A group of the UK’s rarest lizard – the sand lizard - have been released back into the wild in Dorset. Over 140 of these endangered species, bred at several locations including Marwell Zoo and Forestry England’s New Forest Reptile Centre, were released in a partnership project led by Amphibian and Reptile Conservation (ARC) to return these species from near extinction.
The young sand lizards were reintroduced on Forestry England land in Dorset and follow on from a group of 200 released in the same spot last year. Despite an unfavourable spring, many lizards managed to lay two clutches of eggs and the lack of prolonged hot or wet periods over the summer helped these to remain in good condition, prior to being excavated and incubated until hatching.
Once widespread in England, sand lizards have declined considerably owing to loss of suitable habitats and are now only found in a few isolated areas of southern England and Merseyside. ARC recently carried out a country-wide survey of the species, classifying them as still highly endangered in the UK. Reintroductions in several locations across the UK are seeking to boost numbers and restore the habitats these rare animals need to thrive.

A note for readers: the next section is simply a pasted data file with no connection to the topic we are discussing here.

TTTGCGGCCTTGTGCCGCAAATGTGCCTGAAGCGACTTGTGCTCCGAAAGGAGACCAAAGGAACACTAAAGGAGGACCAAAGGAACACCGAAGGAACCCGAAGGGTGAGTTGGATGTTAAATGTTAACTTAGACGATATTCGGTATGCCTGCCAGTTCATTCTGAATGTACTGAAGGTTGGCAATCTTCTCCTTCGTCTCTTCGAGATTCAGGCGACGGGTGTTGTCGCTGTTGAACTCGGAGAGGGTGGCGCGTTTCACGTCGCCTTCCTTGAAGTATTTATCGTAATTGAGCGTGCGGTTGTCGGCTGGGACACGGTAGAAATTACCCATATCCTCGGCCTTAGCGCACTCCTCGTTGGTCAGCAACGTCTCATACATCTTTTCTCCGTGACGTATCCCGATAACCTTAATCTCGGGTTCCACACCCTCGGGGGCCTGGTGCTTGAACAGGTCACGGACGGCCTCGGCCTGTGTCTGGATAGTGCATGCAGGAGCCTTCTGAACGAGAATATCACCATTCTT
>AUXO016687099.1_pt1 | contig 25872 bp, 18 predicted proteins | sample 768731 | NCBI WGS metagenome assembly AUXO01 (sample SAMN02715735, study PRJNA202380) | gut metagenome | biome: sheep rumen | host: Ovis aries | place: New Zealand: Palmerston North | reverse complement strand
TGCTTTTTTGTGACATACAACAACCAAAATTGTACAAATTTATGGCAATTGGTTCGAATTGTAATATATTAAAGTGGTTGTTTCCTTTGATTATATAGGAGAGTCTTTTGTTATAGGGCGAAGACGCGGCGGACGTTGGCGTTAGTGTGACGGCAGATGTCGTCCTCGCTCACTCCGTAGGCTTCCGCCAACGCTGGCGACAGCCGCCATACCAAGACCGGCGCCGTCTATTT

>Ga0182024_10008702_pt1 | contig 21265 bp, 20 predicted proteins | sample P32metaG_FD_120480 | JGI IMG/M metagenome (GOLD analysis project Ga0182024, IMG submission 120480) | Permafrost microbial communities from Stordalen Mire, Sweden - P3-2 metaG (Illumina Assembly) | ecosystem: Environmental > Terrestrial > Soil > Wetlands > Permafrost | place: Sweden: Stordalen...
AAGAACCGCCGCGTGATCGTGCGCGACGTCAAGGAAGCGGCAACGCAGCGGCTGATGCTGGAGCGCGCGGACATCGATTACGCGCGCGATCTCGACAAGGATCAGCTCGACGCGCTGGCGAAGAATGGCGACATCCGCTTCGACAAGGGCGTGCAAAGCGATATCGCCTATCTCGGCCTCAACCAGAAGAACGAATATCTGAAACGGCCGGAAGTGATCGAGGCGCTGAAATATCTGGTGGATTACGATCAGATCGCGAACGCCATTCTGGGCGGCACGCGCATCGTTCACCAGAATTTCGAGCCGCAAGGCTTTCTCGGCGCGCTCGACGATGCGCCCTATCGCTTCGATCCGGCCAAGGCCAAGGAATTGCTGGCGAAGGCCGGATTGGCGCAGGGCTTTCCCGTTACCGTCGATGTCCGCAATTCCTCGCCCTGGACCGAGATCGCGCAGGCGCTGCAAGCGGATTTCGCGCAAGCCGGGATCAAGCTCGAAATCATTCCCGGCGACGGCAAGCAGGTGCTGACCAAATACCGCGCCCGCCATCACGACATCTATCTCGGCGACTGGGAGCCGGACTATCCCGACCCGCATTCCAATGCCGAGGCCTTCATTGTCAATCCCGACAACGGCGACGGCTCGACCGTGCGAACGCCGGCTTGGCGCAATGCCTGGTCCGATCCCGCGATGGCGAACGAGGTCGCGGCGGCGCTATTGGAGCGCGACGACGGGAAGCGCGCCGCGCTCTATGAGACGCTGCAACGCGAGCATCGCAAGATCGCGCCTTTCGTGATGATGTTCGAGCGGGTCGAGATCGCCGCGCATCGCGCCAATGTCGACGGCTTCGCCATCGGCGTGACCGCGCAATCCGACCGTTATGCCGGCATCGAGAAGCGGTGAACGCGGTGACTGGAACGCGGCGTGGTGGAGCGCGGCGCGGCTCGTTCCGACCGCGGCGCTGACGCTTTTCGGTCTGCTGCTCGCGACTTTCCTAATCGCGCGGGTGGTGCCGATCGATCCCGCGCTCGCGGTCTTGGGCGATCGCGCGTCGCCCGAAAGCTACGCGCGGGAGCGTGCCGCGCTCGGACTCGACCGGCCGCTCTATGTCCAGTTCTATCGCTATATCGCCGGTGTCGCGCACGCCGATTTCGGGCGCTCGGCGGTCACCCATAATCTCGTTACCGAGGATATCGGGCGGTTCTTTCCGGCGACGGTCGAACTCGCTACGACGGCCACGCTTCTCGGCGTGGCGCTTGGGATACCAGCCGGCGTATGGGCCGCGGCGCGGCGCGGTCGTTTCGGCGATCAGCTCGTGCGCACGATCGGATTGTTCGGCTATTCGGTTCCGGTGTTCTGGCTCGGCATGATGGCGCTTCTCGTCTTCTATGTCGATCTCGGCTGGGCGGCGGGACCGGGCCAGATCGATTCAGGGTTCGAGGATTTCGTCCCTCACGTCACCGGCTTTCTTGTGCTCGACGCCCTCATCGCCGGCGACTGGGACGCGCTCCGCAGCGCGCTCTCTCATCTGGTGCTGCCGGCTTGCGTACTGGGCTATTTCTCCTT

Dorset is one of the key strongholds for sand lizards with over 70% of the remaining UK population found here. Ongoing habitat restoration at Forestry England release sites in the area ensures the new populations have suitable habitat. The work includes removing dominating vegetation to open up the sandy areas needed for breeding.
In the UK sand lizards are dependent on dry, sandy lowland heathland or coastal sand dunes. Growing to around 20cms long, females can be identified by their sandy-brown colour with rows of dark and white spots called ocelli along their backs. Males have vivid green flanks which are particularly distinctive during the breeding season.